Diabetes Camp

My name is Ally, and I have type 1 diabetes. When my mom told me she had signed me up for a week long diabetes camp, I was not happy. Seven days with people I didn’t know, in an unfamiliar place, without my phone was not how I wanted to spend a week of summer. I don’t think any 16 year old girl would be thrilled with the idea. Before attending Camp Midicha, I was struggling with my diagnosis and going to camp was forcing me to acknowledge it. I cried the entire drive there and for an hour after my mom dropped me off. I was so nervous to be away.

On the first day of camp, one of my counselors went around in a circle and asked every camper to share what they felt was the best thing about having diabetes. I didn’t have an answer. Most of the girls had diabetes for most of their lives, but I had only been diagnosed for 6 months. They all talked about the personal growth they experienced, the friends they’d met, and the awareness they have created around type 1 diabetes. I was still coping with the shock of diagnosis and learning what disease management required, and I didn’t see one positive thing about it.

As the week went on, I made friends with three girls in my cabin. They shared insider tips on diabetes, showed me the ins-and-outs of camp and most importantly loved me for who I am. The four of us are all facing difficulties that most teenagers do not have to deal with. They have become the closest friends I have ever had. We created an unbreakable bond, one that is difficult to put into words. I am so grateful for my other friends and family for their commitment to understanding my disease and all of the details, but there is something different about being with people just like me, who live this disease EVERY.DAY.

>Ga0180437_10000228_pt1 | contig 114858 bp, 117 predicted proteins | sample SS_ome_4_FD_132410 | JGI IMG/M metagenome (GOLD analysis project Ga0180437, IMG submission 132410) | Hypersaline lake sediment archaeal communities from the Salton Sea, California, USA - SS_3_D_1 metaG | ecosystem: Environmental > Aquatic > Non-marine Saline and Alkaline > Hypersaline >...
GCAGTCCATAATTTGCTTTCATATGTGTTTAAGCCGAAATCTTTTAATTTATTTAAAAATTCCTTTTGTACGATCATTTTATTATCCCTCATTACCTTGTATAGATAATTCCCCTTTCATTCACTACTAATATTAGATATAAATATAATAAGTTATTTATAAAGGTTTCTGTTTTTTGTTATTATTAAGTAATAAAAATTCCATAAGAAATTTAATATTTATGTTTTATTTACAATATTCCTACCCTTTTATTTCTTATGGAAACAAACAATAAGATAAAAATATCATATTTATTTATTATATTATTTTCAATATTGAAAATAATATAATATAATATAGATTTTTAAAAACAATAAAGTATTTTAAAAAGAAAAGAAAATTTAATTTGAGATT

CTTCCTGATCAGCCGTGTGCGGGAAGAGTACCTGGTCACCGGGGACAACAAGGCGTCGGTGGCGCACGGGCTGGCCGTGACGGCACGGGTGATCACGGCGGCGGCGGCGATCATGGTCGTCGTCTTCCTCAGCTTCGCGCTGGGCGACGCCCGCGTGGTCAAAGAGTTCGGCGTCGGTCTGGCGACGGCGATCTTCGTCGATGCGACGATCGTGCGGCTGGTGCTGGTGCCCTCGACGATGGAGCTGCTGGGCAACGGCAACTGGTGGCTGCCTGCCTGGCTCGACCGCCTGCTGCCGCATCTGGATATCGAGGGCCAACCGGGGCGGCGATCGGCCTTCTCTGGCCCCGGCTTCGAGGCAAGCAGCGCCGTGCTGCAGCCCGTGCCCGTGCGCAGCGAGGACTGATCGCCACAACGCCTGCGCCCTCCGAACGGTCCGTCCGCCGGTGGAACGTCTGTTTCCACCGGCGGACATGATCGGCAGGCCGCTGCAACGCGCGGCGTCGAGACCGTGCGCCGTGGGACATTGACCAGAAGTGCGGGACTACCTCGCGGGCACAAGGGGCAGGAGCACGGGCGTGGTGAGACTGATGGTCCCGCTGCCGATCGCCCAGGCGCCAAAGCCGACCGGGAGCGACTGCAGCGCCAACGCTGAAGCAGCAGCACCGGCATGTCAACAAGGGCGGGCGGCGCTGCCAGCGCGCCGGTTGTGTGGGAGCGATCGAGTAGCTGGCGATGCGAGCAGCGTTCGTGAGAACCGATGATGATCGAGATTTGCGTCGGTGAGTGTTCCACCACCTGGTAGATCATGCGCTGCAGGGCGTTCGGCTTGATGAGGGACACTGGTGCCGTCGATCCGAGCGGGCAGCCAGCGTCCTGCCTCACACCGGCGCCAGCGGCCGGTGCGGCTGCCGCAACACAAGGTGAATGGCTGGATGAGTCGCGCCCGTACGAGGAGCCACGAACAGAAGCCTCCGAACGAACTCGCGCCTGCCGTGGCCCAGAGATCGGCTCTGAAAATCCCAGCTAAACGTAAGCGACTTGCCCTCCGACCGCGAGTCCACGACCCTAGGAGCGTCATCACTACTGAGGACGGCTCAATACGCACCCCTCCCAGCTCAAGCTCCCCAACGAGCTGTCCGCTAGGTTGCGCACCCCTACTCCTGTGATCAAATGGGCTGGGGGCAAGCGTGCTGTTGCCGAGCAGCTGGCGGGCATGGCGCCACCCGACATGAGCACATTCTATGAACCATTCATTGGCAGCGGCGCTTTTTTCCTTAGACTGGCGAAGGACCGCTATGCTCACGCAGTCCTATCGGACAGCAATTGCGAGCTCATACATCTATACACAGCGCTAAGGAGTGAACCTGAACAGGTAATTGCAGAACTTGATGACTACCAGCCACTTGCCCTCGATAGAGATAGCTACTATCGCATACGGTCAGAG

At the end of camp we repeated the activity from the beginning. “What’s the best thing about having diabetes?” When it was my turn, I looked at my new friends and smiled as I explained to the rest of the group that my camp experience was the best thing about my diabetes.

The friendships I made at camp are ones that will never be broken, and I am extremely thankful for the opportunity to have experienced Camp Midicha. I never thought I would feel so blessed by such an awful disease, but my girls give me a reason to be.


For more information about Camp Midicha, please visit the American Diabetes Association website: http://www.diabetes.org/in-my-community/diabetes-camp/camps/midicha-day.html?referrer=https://www.google.com/

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